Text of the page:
Florida HOA Laws that Orlando Community Association Managers Should KnowLiam Pool
Trying to navigate the HOA laws in Orlando and throughout Florida can be difficult. They are all different, and depending on your community, you’ll have a different and distinct set of rules, regulations, and ordinances you’ll have to follow. There’s a separate set of laws for mobile home communities, condominiums, short-term vacation homes, and timeshares.
Unless you’re an attorney or a full-time Orlando property management company, you could find yourself making expensive mistakes without even realizing it.
This is one of the best reasons to hire a professional management company for your Orlando community association.
Accountability and Financial Stewardship
At Homevest, one of the first associations we began managing had been victimized by a manager who had embezzled $20,000 from the association. Happily, we managed to recover that money for them once we took over the community management, but the fact that it even happened highlights how easy it is to lose track of your income and expenses. If you trust the wrong person and you don’t have checks and balances or systems in place to follow the money, you could find yourself in some heartbreaking trouble.
Don’t make it easy for an ill-intentioned board member, manager, or association member to run off with community funds. You need to follow all the established laws and General Accounting Principles when it comes to allowing people access to your statements and your financial books. Be strict and specific and keep your financial house legally compliant and in order.
Legal Responsibility of Board Members in Associations
With the board leadership always changing, it’s hard to maintain any kind of consistency with many associations. This is one area where a professional property management can help. We provide consistency and continuity.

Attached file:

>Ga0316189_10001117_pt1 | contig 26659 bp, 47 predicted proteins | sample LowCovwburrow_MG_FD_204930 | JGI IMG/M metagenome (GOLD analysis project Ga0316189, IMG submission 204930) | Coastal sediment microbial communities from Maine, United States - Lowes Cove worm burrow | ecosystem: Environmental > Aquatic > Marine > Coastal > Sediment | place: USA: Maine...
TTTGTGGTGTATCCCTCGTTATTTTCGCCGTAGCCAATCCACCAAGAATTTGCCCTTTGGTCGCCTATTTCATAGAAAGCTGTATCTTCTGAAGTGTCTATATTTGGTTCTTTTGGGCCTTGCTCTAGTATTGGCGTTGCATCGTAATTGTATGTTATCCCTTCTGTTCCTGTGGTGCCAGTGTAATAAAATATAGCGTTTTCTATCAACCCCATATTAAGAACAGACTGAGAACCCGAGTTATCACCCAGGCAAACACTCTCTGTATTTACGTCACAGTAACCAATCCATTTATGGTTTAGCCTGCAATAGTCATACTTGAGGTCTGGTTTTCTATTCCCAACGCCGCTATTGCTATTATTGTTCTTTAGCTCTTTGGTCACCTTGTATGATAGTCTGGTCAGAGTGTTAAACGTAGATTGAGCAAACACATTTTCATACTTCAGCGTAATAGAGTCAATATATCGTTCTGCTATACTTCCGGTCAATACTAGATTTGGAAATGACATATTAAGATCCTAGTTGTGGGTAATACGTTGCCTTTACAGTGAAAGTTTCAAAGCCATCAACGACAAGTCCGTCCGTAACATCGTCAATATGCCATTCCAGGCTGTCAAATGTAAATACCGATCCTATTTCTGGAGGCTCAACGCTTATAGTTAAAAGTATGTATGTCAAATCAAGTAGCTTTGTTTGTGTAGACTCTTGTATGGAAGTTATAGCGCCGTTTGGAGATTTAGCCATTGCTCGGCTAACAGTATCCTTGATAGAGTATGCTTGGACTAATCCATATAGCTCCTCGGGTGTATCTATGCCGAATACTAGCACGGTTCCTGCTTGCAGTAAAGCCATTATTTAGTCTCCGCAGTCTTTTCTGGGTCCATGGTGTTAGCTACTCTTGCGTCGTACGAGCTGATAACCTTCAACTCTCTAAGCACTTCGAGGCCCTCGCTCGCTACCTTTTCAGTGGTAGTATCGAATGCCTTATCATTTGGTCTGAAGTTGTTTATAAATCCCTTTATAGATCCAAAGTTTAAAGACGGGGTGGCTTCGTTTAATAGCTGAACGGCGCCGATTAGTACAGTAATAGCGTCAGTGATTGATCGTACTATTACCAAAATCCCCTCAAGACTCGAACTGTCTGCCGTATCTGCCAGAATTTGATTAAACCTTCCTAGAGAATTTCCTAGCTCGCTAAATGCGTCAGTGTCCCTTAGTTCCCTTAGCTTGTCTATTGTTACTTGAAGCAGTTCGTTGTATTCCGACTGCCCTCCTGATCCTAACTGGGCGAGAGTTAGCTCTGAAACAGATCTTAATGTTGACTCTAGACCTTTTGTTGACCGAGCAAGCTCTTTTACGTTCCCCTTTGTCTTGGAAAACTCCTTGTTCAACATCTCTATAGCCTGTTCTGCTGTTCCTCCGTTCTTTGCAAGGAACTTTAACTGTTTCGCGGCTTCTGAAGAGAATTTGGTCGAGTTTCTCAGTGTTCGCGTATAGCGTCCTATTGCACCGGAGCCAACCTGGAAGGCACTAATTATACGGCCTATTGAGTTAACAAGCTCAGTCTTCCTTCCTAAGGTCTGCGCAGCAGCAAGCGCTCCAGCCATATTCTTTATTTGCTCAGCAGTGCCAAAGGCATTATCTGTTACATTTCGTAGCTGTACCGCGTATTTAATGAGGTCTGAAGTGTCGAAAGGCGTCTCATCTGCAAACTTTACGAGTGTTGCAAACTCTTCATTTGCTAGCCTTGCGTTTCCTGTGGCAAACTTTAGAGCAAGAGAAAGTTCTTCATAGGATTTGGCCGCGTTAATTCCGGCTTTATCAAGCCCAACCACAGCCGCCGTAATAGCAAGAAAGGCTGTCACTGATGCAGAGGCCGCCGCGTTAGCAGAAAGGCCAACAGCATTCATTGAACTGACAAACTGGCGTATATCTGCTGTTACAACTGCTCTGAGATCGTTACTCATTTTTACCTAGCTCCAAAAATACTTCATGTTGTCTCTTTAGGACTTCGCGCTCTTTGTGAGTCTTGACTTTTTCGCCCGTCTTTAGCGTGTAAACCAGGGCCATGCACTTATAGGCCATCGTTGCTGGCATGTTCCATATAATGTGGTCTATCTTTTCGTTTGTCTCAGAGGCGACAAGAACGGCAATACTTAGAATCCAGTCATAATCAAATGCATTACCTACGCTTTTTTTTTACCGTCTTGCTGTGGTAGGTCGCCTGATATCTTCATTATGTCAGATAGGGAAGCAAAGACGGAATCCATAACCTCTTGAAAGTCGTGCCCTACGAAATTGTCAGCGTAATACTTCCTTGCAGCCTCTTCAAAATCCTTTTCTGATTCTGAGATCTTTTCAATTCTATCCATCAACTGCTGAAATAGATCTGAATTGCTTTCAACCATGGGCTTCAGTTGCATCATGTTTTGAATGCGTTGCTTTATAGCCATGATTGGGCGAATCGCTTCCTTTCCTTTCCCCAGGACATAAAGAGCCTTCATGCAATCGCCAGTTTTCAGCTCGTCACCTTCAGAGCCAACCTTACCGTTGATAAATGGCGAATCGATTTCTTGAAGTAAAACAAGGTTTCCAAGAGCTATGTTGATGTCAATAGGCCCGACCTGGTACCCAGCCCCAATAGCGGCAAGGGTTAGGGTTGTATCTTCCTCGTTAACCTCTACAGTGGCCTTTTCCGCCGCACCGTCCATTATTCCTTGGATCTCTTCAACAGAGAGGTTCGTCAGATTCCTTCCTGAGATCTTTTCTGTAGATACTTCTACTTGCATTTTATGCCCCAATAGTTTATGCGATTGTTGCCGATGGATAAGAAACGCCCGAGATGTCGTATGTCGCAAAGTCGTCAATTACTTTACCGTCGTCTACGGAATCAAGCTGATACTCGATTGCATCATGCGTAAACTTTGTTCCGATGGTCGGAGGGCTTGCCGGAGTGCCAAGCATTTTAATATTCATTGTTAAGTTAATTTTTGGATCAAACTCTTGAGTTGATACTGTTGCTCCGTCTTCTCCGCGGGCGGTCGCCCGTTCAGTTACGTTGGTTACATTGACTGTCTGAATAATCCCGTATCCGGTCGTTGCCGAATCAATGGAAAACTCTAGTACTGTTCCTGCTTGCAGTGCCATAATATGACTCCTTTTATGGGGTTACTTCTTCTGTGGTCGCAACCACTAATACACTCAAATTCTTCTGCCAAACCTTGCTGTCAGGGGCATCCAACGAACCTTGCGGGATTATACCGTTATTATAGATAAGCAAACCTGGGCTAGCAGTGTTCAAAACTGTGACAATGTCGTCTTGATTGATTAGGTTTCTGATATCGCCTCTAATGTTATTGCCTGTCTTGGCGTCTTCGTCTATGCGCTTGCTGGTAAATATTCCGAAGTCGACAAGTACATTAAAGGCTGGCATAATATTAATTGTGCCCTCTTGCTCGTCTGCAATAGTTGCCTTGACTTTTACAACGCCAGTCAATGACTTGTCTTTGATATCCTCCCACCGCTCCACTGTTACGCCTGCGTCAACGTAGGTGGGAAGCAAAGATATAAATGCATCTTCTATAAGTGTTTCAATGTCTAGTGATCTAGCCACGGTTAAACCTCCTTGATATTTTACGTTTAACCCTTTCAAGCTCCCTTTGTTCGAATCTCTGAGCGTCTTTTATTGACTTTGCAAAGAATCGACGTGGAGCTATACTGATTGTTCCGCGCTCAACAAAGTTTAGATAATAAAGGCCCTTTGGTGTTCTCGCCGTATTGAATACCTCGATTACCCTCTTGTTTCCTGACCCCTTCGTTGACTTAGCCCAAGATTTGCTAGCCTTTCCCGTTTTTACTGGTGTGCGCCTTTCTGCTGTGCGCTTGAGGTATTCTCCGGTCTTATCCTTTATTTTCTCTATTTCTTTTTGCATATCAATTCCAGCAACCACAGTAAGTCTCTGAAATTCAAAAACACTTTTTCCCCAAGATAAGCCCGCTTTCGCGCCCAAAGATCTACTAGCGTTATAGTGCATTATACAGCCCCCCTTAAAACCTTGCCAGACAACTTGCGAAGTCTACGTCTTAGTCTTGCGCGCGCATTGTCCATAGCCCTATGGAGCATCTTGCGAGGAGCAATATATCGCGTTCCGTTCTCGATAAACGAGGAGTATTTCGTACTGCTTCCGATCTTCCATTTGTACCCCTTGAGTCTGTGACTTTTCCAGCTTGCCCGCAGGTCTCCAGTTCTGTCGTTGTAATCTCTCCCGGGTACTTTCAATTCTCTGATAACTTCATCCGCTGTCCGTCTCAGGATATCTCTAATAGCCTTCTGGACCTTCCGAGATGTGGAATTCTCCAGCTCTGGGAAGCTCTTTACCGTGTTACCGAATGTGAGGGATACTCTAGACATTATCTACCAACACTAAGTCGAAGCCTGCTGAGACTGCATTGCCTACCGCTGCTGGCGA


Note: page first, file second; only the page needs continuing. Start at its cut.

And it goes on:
It’s also important to remember that board members assume personal liability and responsibility for their association in many cases. If your association is organized as a non-profit organization, as many are, the duties of its board of directors must be performed in good faith, with the best interest of the community, and with the care of a reasonably prudent person in similar circumstances. As an HOA board member, you are legally prevented from making decisions that will benefit your own interests over those of the community. For example, if you own a roofing company, don’t hire your own company to provide roofing services.
How to Legally Handle Delinquencies and Liens
Assessments and association dues keep community associations solvent. They’re required to maintain common areas and serve all homeowners and residents in the community. Delinquent assessments and unpaid violation fees in community associations can cause major financial burdens. There are specific things that the law allows an association to do.
The board should be prepared and empowered to pursue all legal remedies to collect delinquent assessments. This will likely include hiring an attorney who specializes in debt collection. The attorney can seek remedies when assessments are not being paid by community members. There can be personal judgments won, which may be executed by way of levies with the sale of personal property or vehicles.
An attorney can also garnish the debtor’s bank account or implement a wage garnishment to recover the money that is owed. If an owner who has not paid the assessment is leasing their property to a tenant, it’s possible to garnish the rental income that’s earned.
Your board’s attorney can also file a lien against the property and foreclose using a judgment or a statutory lien.
Make sure you understand the legal requirements and powers of your HOA or community association. If you’d like some help, contact us at Homevest. We provide expert Orlando property management, real estate, property rentals, and HOA management throughout central Florida, including Winter Garden, Doctor Phillips, Baldwin Park, Winter Springs, and Windermere.